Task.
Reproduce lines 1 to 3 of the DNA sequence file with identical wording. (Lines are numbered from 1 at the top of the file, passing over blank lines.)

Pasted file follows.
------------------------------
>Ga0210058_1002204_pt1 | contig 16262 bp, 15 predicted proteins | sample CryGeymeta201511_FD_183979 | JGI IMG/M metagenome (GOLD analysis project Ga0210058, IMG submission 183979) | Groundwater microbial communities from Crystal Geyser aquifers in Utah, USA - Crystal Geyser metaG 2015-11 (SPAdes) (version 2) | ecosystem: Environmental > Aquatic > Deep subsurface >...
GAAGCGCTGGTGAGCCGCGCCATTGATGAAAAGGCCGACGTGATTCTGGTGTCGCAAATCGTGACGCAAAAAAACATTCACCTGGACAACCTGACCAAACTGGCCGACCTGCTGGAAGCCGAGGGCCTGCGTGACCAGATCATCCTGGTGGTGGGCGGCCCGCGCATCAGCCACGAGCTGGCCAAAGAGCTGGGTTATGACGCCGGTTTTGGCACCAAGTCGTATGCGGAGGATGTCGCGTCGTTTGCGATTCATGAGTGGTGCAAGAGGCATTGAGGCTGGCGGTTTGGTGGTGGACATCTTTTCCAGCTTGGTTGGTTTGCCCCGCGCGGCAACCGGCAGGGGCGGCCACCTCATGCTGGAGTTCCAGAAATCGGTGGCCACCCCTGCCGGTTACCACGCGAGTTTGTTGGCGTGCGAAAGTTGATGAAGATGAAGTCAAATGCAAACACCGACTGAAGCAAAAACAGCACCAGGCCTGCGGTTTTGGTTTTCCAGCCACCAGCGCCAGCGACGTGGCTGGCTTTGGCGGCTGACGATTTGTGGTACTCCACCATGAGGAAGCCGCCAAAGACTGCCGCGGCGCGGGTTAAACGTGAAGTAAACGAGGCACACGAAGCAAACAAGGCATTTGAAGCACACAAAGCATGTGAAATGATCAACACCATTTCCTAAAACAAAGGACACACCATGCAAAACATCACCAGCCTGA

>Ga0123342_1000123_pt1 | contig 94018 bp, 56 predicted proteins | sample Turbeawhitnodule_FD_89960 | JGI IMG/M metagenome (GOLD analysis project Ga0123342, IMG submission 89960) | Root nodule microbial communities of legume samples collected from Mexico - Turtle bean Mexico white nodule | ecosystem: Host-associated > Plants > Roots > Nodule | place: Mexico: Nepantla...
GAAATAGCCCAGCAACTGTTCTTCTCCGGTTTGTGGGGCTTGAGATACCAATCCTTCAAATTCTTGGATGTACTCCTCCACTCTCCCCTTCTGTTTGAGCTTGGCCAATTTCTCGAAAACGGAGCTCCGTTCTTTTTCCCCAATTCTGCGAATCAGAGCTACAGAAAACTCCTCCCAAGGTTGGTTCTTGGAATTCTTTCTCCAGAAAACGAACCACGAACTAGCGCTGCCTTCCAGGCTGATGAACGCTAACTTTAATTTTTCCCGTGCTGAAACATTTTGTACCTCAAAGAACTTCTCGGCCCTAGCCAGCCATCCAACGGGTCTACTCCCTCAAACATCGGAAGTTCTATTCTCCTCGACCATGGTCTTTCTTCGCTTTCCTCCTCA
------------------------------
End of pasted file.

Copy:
>Ga0210058_1002204_pt1 | contig 16262 bp, 15 predicted proteins | sample CryGeymeta201511_FD_183979 | JGI IMG/M metagenome (GOLD analysis project Ga0210058, IMG submission 183979) | Groundwater microbial communities from Crystal Geyser aquifers in Utah, USA - Crystal Geyser metaG 2015-11 (SPAdes) (version 2) | ecosystem: Environmental > Aquatic > Deep subsurface >...
GAAGCGCTGGTGAGCCGCGCCATTGATGAAAAGGCCGACGTGATTCTGGTGTCGCAAATCGTGACGCAAAAAAACATTCACCTGGACAACCTGACCAAACTGGCCGACCTGCTGGAAGCCGAGGGCCTGCGTGACCAGATCATCCTGGTGGTGGGCGGCCCGCGCATCAGCCACGAGCTGGCCAAAGAGCTGGGTTATGACGCCGGTTTTGGCACCAAGTCGTATGCGGAGGATGTCGCGTCGTTTGCGATTCATGAGTGGTGCAAGAGGCATTGAGGCTGGCGGTTTGGTGGTGGACATCTTTTCCAGCTTGGTTGGTTTGCCCCGCGCGGCAACCGGCAGGGGCGGCCACCTCATGCTGGAGTTCCAGAAATCGGTGGCCACCCCTGCCGGTTACCACGCGAGTTTGTTGGCGTGCGAAAGTTGATGAAGATGAAGTCAAATGCAAACACCGACTGAAGCAAAAACAGCACCAGGCCTGCGGTTTTGGTTTTCCAGCCACCAGCGCCAGCGACGTGGCTGGCTTTGGCGGCTGACGATTTGTGGTACTCCACCATGAGGAAGCCGCCAAAGACTGCCGCGGCGCGGGTTAAACGTGAAGTAAACGAGGCACACGAAGCAAACAAGGCATTTGAAGCACACAAAGCATGTGAAATGATCAACACCATTTCCTAAAACAAAGGACACACCATGCAAAACATCACCAGCCTGA

>Ga0123342_1000123_pt1 | contig 94018 bp, 56 predicted proteins | sample Turbeawhitnodule_FD_89960 | JGI IMG/M metagenome (GOLD analysis project Ga0123342, IMG submission 89960) | Root nodule microbial communities of legume samples collected from Mexico - Turtle bean Mexico white nodule | ecosystem: Host-associated > Plants > Roots > Nodule | place: Mexico: Nepantla...